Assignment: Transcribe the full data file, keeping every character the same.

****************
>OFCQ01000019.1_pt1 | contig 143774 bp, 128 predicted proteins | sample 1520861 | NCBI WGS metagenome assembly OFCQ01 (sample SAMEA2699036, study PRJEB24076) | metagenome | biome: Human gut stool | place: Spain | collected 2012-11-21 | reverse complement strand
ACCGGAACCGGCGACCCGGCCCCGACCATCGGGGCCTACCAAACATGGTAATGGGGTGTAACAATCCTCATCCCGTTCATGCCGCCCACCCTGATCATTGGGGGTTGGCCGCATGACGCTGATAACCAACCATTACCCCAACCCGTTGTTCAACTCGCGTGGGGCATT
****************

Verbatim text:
>OFCQ01000019.1_pt1 | contig 143774 bp, 128 predicted proteins | sample 1520861 | NCBI WGS metagenome assembly OFCQ01 (sample SAMEA2699036, study PRJEB24076) | metagenome | biome: Human gut stool | place: Spain | collected 2012-11-21 | reverse complement strand
ACCGGAACCGGCGACCCGGCCCCGACCATCGGGGCCTACCAAACATGGTAATGGGGTGTAACAATCCTCATCCCGTTCATGCCGCCCACCCTGATCATTGGGGGTTGGCCGCATGACGCTGATAACCAACCATTACCCCAACCCGTTGTTCAACTCGCGTGGGGCATT